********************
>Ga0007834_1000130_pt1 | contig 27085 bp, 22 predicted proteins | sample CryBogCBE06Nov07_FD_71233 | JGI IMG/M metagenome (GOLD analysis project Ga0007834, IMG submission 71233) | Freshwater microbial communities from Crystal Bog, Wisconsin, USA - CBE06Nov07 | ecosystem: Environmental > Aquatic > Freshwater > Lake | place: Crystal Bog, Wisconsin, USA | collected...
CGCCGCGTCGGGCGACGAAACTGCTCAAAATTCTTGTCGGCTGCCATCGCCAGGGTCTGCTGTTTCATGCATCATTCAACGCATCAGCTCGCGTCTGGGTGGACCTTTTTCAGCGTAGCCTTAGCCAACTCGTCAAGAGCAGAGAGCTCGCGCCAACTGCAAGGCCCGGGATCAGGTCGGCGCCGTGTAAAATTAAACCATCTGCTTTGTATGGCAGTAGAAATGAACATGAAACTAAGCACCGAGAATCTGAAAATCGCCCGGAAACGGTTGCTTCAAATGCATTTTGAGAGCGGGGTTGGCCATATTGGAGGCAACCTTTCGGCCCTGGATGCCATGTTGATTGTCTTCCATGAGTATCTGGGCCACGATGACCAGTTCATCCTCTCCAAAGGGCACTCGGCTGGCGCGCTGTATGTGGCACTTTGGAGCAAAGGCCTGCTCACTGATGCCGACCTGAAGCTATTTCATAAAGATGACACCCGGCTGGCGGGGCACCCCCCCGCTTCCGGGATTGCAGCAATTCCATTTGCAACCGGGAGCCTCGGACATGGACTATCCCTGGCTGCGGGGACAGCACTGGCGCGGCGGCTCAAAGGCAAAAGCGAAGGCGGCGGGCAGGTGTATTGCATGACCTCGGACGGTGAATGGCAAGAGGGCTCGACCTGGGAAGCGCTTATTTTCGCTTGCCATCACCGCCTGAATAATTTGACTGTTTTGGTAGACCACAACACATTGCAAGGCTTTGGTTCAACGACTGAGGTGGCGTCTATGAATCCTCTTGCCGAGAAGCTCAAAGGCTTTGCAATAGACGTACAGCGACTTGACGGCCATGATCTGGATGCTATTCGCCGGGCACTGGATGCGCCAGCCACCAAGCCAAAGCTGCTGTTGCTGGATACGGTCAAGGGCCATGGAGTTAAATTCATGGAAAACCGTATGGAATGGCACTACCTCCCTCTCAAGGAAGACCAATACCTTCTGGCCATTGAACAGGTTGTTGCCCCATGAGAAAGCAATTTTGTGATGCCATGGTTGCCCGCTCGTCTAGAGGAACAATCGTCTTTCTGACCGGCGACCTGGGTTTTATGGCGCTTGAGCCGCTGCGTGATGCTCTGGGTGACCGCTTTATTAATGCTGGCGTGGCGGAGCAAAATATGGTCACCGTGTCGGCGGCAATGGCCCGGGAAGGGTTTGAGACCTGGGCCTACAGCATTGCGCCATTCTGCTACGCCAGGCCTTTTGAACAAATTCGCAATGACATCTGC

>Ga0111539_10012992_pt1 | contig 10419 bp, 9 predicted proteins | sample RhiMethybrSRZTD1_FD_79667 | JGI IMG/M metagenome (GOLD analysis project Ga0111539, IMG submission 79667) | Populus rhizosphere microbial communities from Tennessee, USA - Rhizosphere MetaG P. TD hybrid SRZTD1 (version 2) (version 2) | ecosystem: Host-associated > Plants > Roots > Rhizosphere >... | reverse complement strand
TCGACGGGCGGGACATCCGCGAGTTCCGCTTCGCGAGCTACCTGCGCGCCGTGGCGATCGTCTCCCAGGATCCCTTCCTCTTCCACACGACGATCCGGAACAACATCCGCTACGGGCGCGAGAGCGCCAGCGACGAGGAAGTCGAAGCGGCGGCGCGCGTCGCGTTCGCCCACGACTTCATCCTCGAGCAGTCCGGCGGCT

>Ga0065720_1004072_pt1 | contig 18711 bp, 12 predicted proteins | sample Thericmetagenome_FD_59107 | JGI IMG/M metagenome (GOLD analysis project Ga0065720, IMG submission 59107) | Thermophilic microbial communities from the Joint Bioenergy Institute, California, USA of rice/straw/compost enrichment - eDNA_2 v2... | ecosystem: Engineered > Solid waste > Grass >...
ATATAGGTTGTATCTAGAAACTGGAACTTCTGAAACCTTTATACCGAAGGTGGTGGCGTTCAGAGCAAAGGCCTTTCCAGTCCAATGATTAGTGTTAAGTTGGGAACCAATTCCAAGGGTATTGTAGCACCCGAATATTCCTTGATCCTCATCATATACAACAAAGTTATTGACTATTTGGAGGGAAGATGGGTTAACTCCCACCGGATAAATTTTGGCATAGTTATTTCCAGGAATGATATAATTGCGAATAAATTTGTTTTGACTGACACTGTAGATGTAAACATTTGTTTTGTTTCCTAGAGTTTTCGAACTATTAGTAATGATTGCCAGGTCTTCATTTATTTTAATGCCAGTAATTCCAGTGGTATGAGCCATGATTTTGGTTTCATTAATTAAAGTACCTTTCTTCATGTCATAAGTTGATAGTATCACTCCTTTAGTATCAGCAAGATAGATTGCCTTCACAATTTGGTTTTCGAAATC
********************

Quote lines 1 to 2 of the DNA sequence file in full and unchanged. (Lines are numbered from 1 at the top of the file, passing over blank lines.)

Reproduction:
>Ga0007834_1000130_pt1 | contig 27085 bp, 22 predicted proteins | sample CryBogCBE06Nov07_FD_71233 | JGI IMG/M metagenome (GOLD analysis project Ga0007834, IMG submission 71233) | Freshwater microbial communities from Crystal Bog, Wisconsin, USA - CBE06Nov07 | ecosystem: Environmental > Aquatic > Freshwater > Lake | place: Crystal Bog, Wisconsin, USA | collected...
CGCCGCGTCGGGCGACGAAACTGCTCAAAATTCTTGTCGGCTGCCATCGCCAGGGTCTGCTGTTTCATGCATCATTCAACGCATCAGCTCGCGTCTGGGTGGACCTTTTTCAGCGTAGCCTTAGCCAACTCGTCAAGAGCAGAGAGCTCGCGCCAACTGCAAGGCCCGGGATCAGGTCGGCGCCGTGTAAAATTAAACCATCTGCTTTGTATGGCAGTAGAAATGAACATGAAACTAAGCACCGAGAATCTGAAAATCGCCCGGAAACGGTTGCTTCAAATGCATTTTGAGAGCGGGGTTGGCCATATTGGAGGCAACCTTTCGGCCCTGGATGCCATGTTGATTGTCTTCCATGAGTATCTGGGCCACGATGACCAGTTCATCCTCTCCAAAGGGCACTCGGCTGGCGCGCTGTATGTGGCACTTTGGAGCAAAGGCCTGCTCACTGATGCCGACCTGAAGCTATTTCATAAAGATGACACCCGGCTGGCGGGGCACCCCCCCGCTTCCGGGATTGCAGCAATTCCATTTGCAACCGGGAGCCTCGGACATGGACTATCCCTGGCTGCGGGGACAGCACTGGCGCGGCGGCTCAAAGGCAAAAGCGAAGGCGGCGGGCAGGTGTATTGCATGACCTCGGACGGTGAATGGCAAGAGGGCTCGACCTGGGAAGCGCTTATTTTCGCTTGCCATCACCGCCTGAATAATTTGACTGTTTTGGTAGACCACAACACATTGCAAGGCTTTGGTTCAACGACTGAGGTGGCGTCTATGAATCCTCTTGCCGAGAAGCTCAAAGGCTTTGCAATAGACGTACAGCGACTTGACGGCCATGATCTGGATGCTATTCGCCGGGCACTGGATGCGCCAGCCACCAAGCCAAAGCTGCTGTTGCTGGATACGGTCAAGGGCCATGGAGTTAAATTCATGGAAAACCGTATGGAATGGCACTACCTCCCTCTCAAGGAAGACCAATACCTTCTGGCCATTGAACAGGTTGTTGCCCCATGAGAAAGCAATTTTGTGATGCCATGGTTGCCCGCTCGTCTAGAGGAACAATCGTCTTTCTGACCGGCGACCTGGGTTTTATGGCGCTTGAGCCGCTGCGTGATGCTCTGGGTGACCGCTTTATTAATGCTGGCGTGGCGGAGCAAAATATGGTCACCGTGTCGGCGGCAATGGCCCGGGAAGGGTTTGAGACCTGGGCCTACAGCATTGCGCCATTCTGCTACGCCAGGCCTTTTGAACAAATTCGCAATGACATCTGC